Implications of a shrinking Great Salt Lake for dust on snow deposition in the Wasatch Mountains, UT, as informed by a source to sink case study from the 13–14 April 2017 dust event

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Video in TIB AV-Portal: Implications of a shrinking Great Salt Lake for dust on snow deposition in the Wasatch Mountains, UT, as informed by a source to sink case study from the 13–14 April 2017 dust event

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Implications of a shrinking Great Salt Lake for dust on snow deposition in the Wasatch Mountains, UT, as informed by a source to sink case study from the 13–14 April 2017 dust event
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You are free to use, adapt and copy, distribute and transmit the work or content in adapted or unchanged form for any legal purpose as long as the work is attributed to the author in the manner specified by the author or licensor.
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2018
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English

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Abstract
The deposition of dust on snow accelerates melt by perturbing snow albedo, directly by darkening the snow surface and indirectly by enhancing snow grain growth. The snow darkening process impacts hydrology by shifting runoff timing and magnitude. Dust on snow deposition has been documented in the Wasatch Mountains, snowmelt from which accounts for up to 80% of surface water supply for Salt Lake City, UT, but the impact on snow melt has not yet been investigated. Here, we present a case study of a dust event observed in the Wasatch (13–14th April, 2017), sampled coincidentally in the air and at the snow surface at an instrumented high elevation site (Atwater Study Plot, Alta, UT). Atmospheric backtrajectory modeling, the results of which were supported by measurements, showed that dust originated predominantly from the west: the Great Salt Lake Desert and the Great Salt Lake (GSL) dry lake bed. The deposited dust mass accounted for ~50% of the season total dust loading in snow, and daily mean radiative forcing of 20–50 W m−2 accelerated snow melt by approximately 25%. This has important implications for The Greatest Snow on Earth®, and snow water resources; the water level of the GSL has been declining, exposing dry lake beds, and there are no legal water rights or protections to maintain lake levels or mitigate dust emission.
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the lessons in are famous for having the greatest known her every year tourist bring billions to the while accessing world-class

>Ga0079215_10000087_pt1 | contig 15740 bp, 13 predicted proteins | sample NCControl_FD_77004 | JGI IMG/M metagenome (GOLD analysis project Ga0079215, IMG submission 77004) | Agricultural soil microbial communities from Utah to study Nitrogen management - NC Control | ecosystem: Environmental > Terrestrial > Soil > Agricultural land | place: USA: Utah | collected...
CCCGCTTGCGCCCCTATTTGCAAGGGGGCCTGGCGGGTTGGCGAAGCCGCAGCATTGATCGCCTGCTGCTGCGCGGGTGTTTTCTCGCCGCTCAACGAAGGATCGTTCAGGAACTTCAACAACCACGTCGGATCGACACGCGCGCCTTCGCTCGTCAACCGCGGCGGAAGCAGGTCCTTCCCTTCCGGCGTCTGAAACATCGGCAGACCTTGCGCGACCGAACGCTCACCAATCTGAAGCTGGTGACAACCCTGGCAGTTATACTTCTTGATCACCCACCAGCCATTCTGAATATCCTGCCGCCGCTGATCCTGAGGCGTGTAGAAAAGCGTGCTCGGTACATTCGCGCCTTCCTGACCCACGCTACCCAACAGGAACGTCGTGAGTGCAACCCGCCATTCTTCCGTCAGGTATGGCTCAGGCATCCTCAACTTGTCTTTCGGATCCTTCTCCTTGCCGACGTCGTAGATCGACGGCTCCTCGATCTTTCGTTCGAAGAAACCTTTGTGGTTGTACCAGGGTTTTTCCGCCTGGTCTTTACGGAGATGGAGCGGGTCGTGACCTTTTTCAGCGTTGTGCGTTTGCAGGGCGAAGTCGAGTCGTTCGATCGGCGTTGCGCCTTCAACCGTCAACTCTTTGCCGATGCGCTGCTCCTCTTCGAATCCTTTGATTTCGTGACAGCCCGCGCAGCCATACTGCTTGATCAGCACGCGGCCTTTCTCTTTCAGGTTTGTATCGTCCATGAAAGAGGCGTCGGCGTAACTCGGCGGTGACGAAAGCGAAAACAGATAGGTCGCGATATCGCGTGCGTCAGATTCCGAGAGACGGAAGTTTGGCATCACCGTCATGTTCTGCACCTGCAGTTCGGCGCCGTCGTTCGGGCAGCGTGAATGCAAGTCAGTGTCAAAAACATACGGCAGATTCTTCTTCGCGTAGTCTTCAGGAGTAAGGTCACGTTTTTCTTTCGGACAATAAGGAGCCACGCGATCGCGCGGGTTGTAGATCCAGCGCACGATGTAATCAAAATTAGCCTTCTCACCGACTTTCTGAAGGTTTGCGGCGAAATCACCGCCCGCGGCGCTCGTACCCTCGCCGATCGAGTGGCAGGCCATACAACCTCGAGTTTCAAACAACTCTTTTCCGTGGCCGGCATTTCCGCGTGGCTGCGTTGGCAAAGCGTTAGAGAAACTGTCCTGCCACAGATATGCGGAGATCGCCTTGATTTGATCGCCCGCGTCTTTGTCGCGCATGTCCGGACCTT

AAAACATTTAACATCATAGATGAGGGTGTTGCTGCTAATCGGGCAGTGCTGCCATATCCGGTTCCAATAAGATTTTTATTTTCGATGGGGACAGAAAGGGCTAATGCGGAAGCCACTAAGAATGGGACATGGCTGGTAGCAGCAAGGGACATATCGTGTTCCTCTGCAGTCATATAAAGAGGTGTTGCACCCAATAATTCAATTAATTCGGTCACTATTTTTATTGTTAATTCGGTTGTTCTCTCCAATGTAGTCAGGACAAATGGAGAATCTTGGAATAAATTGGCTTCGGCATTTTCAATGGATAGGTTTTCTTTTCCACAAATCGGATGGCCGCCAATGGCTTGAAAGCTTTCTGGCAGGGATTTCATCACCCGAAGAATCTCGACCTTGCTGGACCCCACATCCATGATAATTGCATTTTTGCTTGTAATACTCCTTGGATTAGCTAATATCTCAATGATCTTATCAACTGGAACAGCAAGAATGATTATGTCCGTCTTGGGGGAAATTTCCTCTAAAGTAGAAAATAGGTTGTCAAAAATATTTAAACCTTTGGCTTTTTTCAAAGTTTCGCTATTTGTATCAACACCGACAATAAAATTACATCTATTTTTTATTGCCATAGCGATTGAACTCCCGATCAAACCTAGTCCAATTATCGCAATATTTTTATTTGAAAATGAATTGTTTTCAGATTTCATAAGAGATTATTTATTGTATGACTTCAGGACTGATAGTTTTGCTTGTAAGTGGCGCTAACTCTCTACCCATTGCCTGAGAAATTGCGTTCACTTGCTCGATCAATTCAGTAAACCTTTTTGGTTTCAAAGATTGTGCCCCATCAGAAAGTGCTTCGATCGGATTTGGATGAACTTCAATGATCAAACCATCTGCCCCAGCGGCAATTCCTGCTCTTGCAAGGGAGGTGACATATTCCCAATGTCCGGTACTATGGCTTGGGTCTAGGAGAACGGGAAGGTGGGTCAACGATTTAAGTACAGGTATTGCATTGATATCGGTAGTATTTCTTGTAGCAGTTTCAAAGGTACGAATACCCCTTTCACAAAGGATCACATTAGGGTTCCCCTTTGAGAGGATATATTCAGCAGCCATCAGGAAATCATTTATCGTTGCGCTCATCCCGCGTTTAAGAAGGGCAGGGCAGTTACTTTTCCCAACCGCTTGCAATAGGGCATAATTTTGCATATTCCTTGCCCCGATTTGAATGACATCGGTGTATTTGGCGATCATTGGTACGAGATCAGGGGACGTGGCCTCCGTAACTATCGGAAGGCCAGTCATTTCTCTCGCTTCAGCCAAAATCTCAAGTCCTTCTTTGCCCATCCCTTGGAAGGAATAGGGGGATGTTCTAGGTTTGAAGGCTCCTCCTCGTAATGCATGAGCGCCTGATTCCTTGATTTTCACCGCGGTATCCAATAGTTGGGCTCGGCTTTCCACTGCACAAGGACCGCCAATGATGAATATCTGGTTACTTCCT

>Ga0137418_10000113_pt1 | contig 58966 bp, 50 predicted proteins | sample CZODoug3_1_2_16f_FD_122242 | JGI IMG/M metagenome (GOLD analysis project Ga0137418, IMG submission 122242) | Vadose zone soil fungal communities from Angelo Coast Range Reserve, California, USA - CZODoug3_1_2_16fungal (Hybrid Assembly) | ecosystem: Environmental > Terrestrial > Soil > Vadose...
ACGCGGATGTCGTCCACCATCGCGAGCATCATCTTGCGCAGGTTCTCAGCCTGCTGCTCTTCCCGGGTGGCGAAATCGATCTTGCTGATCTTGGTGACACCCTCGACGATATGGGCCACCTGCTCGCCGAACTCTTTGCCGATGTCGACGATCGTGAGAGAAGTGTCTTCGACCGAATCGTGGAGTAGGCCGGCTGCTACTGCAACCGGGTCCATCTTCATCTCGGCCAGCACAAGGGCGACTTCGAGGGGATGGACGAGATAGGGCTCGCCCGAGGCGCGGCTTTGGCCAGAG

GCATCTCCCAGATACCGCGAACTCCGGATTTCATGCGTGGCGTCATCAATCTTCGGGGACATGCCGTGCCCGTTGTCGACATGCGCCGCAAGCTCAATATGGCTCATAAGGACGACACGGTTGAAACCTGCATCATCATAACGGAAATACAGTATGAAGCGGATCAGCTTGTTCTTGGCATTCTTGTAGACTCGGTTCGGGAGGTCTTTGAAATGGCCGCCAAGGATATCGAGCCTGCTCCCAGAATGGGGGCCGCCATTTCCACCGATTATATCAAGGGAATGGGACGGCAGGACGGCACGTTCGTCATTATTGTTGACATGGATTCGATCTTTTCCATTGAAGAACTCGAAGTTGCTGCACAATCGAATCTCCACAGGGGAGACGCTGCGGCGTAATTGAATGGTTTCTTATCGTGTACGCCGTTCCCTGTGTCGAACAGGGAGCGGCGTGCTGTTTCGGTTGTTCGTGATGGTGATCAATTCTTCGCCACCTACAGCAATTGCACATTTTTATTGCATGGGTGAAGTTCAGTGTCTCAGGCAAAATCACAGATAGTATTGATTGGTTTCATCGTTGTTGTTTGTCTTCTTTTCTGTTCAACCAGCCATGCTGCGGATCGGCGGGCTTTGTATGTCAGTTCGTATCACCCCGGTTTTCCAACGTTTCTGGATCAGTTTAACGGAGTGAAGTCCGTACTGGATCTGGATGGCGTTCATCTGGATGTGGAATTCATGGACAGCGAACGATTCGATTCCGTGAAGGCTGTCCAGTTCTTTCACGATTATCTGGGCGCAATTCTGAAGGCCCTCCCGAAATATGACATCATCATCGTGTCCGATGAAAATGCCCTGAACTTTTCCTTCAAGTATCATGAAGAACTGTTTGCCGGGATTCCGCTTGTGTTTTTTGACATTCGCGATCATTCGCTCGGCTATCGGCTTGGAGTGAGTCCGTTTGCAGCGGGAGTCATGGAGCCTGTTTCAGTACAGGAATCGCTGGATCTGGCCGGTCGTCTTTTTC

skiing the mountain snowpack is also a critical natural resource it provides % of surface water for the rapidly growing populations along the Wasatch Front Inc. Salt Lake City so for the
economy and for natural resources it's crucial to understand controls the timing and magnitude of stand out from the Wasatch Mountains many things that it's warming air temperatures in the spring that melts now it's actually the longer days and the sun's energy anything that darkens the cell surface have a powerful effect on accelerating melting it's the same concept is wearing a white or black shirt on a sunny day you'll be warmer and the lecture because it absorbs more sunlight we know that in the nearby southern Colorado Rockies dust deposition is so extreme that advances snowmelt by a
month on average in up to 2 months in the most dusty years we
know positive in the last session but we don't yet another impact on the snowpack in snow rates so in 2017 we started playing close attention to the dust and Alan Fayyad lots mountains art scene at the University of Utah but
instrumentation to measure just in near the
and we regularly sampled the snow for dust concentrations 1 of the particular stood
out for 2 reasons it deposited the most us and well most of our big dust events come from the south this 1 came from the West potentially from the dry lakebed of the great folic with more people family in solid value the gratefully has declined as more people use water upstream as
water levels dropped more of the lake bed gets exposed when when these are high enough the exposed ask blow into the solid value valley in deposited onto the loss estimate back
we analyze the amount of dust the got deposited in the snow snowpack at our steady state we used in
atmospheric model that represents the weather before during and after the dust event to trace where the dust particles were coming from we found that for the single storm dust lately came 1st from the south and then as the storm front moved the winds shifted and blew in from the west and as we hypothesized the dry lakebed integrates all to figure out what impact that as Hansen We use the amount of dust in the
snowpack to calculate how much additional summit the dust of absorbed relative to a dust-free snow pack we found from this 1 events death accelerated snowmelt by 5 days and the dust from all events accelerated some by 25 per cent we know the now fear modeling that the dust from the
dry lakebed impacted the northern what such more than where we were looking at at the solid values growing
populations in planned infrastructure projects will reduce the water flowing into the lake and the lack of protections so that it's all a pointer decimations getting more frequent in the future that indicate that we needed a closer
attention to dust source regions and science now
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